Global Housing Crisis: A Closer Look at the US, China and UK

The housing shortage has historically been an underlying issue across the United States. Unfortunately, with inflation happening in America and with the rest of the world slowly following, this has triggered economic instability. The housing shortage is not new to the world. The supply crisis has been around for a decade, partly due to the decline in the construction industry. While demand for construction workers is highly sought out, there are few skillful workers available for the job. The world is experiencing a decline in construction workers as the Millennial generation has turned to a much more lucrative and less labor-intensive source of income. In addition to the shortage of construction workers, the high demand, increased interest rates and prices have also impacted the overall market values of homes across America.

With housing prices continuing to climb, fewer people can and will have access to affordable housing. This spurs a snowball effect—forcing individuals to be evicted or unable to become homeowners in the first place. The latest update at the end of 2022 has shown that more than 1.8 billion people do not have a permanent home. The United States is short of 6.5 million homes that are necessary to solve its homelessness crisis. In comparison, the United Kingdom needs 4.3 million homes to recoup the backlog of people living in public housing facilities.

There are multiple variables that affect the fluctuation of prices of the housing markets in the United Kingdom, United States and Europe. However, the most critical factor is the demand for homes on the market today. With there being a surplus of buyers and shortage of houses, this triggers house prices to become and remain high. However, this fact is much more complex than it appears. It is a toxic combination of high mortgages, high interest rates, shortage of skillful construction workers, and in some cases, poor investment decisions. High housing prices have been evident since the height of the COVID-19 pandemic, and now future homeowners are facing a taxing increase in the popular 30-year fixed or amortized mortgage rate, which sits at 8% – the highest in decades.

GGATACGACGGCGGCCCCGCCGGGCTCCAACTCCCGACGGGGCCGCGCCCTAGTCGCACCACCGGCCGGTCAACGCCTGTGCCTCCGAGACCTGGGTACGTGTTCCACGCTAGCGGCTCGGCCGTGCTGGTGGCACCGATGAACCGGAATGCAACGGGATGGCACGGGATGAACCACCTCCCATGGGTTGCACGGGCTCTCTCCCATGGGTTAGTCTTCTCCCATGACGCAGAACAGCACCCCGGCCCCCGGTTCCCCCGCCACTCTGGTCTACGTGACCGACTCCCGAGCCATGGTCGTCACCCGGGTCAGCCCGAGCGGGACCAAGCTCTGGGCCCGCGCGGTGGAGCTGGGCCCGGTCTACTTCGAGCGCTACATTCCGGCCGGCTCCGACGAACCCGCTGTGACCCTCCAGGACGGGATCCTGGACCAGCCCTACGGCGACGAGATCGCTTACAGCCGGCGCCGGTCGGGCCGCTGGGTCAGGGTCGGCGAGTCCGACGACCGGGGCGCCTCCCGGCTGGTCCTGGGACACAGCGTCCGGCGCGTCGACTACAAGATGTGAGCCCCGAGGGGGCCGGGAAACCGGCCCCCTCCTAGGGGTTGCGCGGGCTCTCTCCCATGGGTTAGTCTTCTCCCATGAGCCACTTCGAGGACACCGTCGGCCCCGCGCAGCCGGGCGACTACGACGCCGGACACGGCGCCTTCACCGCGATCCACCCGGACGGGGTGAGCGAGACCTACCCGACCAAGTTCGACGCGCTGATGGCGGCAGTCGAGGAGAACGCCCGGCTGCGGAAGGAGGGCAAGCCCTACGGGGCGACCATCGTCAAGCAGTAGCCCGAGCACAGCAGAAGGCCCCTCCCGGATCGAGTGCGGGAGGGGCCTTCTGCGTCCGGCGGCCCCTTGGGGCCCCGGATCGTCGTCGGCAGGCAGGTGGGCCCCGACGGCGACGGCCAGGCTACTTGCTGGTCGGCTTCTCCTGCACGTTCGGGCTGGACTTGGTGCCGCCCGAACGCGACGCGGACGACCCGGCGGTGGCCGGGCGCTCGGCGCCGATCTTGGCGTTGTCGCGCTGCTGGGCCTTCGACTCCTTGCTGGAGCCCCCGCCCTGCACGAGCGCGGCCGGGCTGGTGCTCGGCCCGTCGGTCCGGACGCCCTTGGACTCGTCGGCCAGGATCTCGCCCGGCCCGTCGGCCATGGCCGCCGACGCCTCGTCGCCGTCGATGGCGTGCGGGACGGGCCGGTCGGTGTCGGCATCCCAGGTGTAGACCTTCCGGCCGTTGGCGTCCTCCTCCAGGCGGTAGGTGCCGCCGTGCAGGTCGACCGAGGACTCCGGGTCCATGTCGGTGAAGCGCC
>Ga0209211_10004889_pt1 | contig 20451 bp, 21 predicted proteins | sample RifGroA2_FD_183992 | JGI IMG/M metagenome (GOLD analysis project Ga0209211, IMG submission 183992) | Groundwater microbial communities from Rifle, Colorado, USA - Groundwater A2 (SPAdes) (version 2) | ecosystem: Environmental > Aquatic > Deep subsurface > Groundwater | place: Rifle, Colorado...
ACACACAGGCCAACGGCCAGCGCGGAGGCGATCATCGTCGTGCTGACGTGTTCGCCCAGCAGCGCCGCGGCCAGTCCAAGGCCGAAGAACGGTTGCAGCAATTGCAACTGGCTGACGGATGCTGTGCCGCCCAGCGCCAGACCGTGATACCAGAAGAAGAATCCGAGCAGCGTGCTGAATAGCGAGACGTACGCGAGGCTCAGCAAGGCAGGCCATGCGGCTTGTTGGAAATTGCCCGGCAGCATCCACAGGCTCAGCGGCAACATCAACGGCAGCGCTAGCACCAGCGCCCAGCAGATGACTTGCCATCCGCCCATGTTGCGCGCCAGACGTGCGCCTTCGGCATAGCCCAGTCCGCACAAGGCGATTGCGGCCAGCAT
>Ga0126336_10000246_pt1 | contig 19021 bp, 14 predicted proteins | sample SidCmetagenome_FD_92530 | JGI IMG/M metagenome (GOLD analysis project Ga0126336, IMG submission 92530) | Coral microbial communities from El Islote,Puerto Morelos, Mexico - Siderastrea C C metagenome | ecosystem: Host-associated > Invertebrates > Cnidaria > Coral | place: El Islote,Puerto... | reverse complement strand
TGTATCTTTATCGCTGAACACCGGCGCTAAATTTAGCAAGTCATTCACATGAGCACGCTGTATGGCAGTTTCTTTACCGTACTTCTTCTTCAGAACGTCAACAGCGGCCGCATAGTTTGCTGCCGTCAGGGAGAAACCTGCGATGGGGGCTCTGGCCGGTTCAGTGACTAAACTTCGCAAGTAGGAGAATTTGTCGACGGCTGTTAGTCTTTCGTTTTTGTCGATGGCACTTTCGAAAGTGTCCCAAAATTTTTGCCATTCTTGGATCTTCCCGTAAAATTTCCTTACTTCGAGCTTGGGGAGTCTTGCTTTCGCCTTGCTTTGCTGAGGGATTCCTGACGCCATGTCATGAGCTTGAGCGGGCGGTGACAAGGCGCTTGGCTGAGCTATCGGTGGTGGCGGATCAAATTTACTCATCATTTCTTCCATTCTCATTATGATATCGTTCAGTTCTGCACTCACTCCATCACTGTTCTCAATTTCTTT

Sheila Bair, who served as a federal regulator in the mid-2000’s during the 2008 housing crisis, claims that current housing prices seem to be “bubbly,”as the rise in prices reaches unsustainable levels. A housing bubble occurs when prices of homes reach unsustainable (high) levels,  often caused due to speculative buying. This buying frenzy, or irrational buying habit of homeowners, leads to a surge in prices that increases the chance of owners defaulting on their mortgages. Which is when homeowners are unable to pay their monthly house payments. When the bubble has “popped,”  housing prices drop to a point where many people owe more to their home than what it is actually worth. Bair is confident that although housing prices need to be corrected downward, it will not happen anytime soon. The shortage of homes will likely keep housing prices at their current price or potentially higher for the next 10 years.

In China, however, compared to the United States and Europe, it is somewhat of the opposite. Its largest property developer, Country Garden, is undergoing difficult times as they have difficulty selling their housing to investors and homebuyers. Years of overbuilding in China’s rural cities such as Shaoguan, have caused an oversupply of homes that Country Garden is unable to sell. Involved in 3000 property projects, the company faces approximately $186 billion USD in liabilities, most of which are due in one to two years. As news unfolded that the company was having trouble repaying its debt, people started to lose confidence in viewing houses as a safe investment. Chinese authorities are now attempting to boost housing sales by making it easier for people to buy homes, including first-time homeowners, and lowering down payment ratios. This may be a concern to real estate professionals as it shows a repeat of what first triggered the 2008 financial crisis in the United States. With growing fears about China’s troubled real estate market, this is a significant concern as foreign investments from East Asia, Southeast Asia and the United States may face the repercussions and losses if China’s real estate market continues to go downhill. While we might see a slowdown in the housing market, analysts and professionals suggest no housing crash in the next 10 years. Instead, a potential rise in prices is what we are expecting to see. As economic uncertainty and troubled assets are a concern for the health of the global economy, the solution to this housing crisis is ambiguous. Whether we should soften interest rates and down payments for homes in China or rely on Gen Z workers to develop construction skills in the United States and the United Kingdom, the future remains unpredictable.


Nandi Pryatama Anwar

Nandi Anwar is a senior from Jakarta, Indonesia majoring in Business Administration and Cinematic Arts. Nandi is passionate on the inner workings of the global economy and how it may impact our everyday lives. On the side, he loves to snowboard, play soccer, and dabble in the guitar and drums.